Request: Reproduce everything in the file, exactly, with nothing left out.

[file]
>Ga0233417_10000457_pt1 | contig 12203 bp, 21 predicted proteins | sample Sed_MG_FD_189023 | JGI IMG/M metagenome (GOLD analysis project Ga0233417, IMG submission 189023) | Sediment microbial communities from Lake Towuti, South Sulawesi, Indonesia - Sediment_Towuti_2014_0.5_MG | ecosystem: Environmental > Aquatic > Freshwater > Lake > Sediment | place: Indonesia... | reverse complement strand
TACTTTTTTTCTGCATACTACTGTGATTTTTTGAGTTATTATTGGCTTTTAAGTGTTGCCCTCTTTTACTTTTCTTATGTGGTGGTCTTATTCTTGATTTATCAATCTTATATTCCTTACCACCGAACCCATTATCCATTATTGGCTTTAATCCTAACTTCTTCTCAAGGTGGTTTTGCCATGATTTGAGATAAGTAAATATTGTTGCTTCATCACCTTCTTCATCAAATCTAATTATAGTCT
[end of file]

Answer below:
>Ga0233417_10000457_pt1 | contig 12203 bp, 21 predicted proteins | sample Sed_MG_FD_189023 | JGI IMG/M metagenome (GOLD analysis project Ga0233417, IMG submission 189023) | Sediment microbial communities from Lake Towuti, South Sulawesi, Indonesia - Sediment_Towuti_2014_0.5_MG | ecosystem: Environmental > Aquatic > Freshwater > Lake > Sediment | place: Indonesia... | reverse complement strand
TACTTTTTTTCTGCATACTACTGTGATTTTTTGAGTTATTATTGGCTTTTAAGTGTTGCCCTCTTTTACTTTTCTTATGTGGTGGTCTTATTCTTGATTTATCAATCTTATATTCCTTACCACCGAACCCATTATCCATTATTGGCTTTAATCCTAACTTCTTCTCAAGGTGGTTTTGCCATGATTTGAGATAAGTAAATATTGTTGCTTCATCACCTTCTTCATCAAATCTAATTATAGTCT